How Do Seismographs Work?

How Do Seismographs Work?

Seismometers detect and record earthquakes. People sometimes use the word seismograph and seismometer interchangeably, but the seismograph is the output and the seismometer is the machine. Seismographs are the graph that the seismometer produces.

A child’s model of a seismograph

A common model of a seismograph in science classes consists of a box turned upside down. Slits are cut out of the bottom on two sides of the box. A string hangs down in the center of the box, and a pen is attached to the string. Adding machine tape, or any kind of long, continuous paper, is pulled through the box at as constant rate as a kid can manage. Another child gently shakes the table the box sits on. In this way, the “earthquake” is detected.

How the child’s model works

When the table shakes, the pen swings like a pendulum. When the table is still, and the paper is moving at a constant rate, the pen draws a straight line. When the table shakes, the pen moves back and forth. The magnitude of the swing is measured by how far off of the center the pen moves.

Translating the child’s model into a scientific seismometer

Older seismometers used big, heavy objects instead of the child’s cardboard box. The better “boxes” are buildings anchored to the bedrock below, so little bumps like people banging on it wouldn’t cause an “earthquake.”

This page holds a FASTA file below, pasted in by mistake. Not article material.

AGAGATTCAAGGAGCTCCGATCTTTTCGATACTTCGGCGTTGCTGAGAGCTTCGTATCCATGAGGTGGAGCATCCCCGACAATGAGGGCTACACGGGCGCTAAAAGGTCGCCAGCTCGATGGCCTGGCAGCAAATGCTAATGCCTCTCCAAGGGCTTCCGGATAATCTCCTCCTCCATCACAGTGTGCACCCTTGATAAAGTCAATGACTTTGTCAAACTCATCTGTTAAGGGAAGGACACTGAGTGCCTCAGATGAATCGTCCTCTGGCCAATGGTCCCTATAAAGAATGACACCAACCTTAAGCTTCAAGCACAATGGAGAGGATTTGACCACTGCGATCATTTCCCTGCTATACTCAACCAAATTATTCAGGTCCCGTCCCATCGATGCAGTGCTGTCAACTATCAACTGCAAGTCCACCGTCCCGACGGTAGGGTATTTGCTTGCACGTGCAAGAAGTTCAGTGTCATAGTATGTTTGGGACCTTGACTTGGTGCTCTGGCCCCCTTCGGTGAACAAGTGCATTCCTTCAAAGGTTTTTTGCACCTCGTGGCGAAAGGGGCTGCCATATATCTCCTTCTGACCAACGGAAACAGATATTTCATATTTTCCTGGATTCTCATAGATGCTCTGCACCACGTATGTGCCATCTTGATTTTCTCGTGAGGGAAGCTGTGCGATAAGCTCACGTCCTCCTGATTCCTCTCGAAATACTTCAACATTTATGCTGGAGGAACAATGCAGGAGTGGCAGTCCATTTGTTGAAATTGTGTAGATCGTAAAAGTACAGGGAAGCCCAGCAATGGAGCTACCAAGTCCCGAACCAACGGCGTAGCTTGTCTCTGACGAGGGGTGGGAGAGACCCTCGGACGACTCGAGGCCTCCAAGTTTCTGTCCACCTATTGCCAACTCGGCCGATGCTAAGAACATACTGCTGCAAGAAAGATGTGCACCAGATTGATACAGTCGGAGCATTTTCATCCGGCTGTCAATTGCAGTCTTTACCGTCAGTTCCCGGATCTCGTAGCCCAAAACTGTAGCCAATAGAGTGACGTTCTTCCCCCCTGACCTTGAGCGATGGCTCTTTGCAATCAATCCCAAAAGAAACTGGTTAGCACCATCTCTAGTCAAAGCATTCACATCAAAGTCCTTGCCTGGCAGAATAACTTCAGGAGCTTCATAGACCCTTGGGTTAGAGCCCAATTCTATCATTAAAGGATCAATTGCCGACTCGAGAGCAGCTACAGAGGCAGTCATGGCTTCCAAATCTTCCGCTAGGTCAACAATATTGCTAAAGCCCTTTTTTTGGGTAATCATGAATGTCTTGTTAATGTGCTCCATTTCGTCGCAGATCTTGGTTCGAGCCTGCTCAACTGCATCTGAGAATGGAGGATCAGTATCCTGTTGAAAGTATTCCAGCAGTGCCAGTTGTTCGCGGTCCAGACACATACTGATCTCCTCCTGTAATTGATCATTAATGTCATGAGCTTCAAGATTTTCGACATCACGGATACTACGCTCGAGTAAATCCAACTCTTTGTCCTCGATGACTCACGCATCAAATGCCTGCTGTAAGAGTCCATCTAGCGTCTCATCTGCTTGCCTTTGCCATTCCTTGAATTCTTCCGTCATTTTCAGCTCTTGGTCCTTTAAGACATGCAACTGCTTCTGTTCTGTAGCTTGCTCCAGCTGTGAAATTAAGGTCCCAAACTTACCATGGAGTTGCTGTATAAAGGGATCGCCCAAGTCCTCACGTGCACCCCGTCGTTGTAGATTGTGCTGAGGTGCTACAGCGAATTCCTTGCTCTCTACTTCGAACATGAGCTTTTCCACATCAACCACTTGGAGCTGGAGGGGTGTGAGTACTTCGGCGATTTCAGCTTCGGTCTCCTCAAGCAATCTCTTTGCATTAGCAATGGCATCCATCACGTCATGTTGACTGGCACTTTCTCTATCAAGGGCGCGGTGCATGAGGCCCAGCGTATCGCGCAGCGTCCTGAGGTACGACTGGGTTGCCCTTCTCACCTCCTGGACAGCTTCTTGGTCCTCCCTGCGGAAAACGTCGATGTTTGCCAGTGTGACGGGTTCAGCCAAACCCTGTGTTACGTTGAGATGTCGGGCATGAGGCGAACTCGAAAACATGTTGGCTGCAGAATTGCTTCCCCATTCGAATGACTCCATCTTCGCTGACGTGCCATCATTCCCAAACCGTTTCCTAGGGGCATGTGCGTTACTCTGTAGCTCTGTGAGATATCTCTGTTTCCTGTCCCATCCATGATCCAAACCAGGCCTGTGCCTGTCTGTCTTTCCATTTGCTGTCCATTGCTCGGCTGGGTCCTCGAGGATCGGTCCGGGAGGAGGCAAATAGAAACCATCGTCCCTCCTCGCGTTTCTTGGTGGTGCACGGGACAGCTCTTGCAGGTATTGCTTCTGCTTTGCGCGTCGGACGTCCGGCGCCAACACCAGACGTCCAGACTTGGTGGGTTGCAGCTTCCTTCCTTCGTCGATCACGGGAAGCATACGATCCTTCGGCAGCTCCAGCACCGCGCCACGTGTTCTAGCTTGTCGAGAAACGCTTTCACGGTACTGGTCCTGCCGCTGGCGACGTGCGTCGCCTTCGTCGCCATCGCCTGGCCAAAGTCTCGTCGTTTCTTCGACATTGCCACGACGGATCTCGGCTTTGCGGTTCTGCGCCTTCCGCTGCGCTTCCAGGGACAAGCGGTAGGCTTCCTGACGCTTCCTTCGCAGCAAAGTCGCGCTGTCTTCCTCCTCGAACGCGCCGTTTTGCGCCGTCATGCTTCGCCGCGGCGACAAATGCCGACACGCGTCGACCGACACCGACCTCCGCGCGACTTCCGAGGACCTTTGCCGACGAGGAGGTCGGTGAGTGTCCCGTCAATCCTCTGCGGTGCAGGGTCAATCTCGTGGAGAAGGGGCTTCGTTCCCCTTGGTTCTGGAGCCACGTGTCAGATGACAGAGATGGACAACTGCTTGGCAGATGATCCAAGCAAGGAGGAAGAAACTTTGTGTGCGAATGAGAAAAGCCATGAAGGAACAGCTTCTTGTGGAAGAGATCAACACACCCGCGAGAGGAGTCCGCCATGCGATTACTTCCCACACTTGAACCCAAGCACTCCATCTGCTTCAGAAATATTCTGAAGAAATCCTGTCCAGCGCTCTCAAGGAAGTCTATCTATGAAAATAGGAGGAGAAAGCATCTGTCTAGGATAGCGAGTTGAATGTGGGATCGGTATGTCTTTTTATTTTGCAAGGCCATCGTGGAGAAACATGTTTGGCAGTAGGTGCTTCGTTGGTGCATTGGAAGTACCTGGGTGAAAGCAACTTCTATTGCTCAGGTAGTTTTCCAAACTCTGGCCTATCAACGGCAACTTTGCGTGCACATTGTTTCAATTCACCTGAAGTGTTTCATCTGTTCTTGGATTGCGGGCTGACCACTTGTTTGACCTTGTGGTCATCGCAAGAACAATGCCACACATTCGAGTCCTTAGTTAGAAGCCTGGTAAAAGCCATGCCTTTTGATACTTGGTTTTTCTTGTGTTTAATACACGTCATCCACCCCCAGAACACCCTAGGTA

These days most scientific seismometers don’t use a pen and paper moving at a constant speed. Instead of a pen writing on paper, the “pen” is a weight that is attached to something solid, called a frame, by something like a spring. The attaching device, perhaps a spring depending on the design o the particular seismometer, holds the weight and frame in a fixed position if everything is still. Earthquakes cause the frame to move. Electronics measure the movement between the weight and the frame. That movement differential can then bused to calculate the force required to move the object. The force can then be translated into the strength of the earthquake at that location.

The seismograph

The seismograph is the data. A straight line indicates no earthquake activity. If the line has squiggles, the earth moved. The bigger the squiggles, the bigger the earthquake was. The graph has magnitude on one axis and time on the other axis.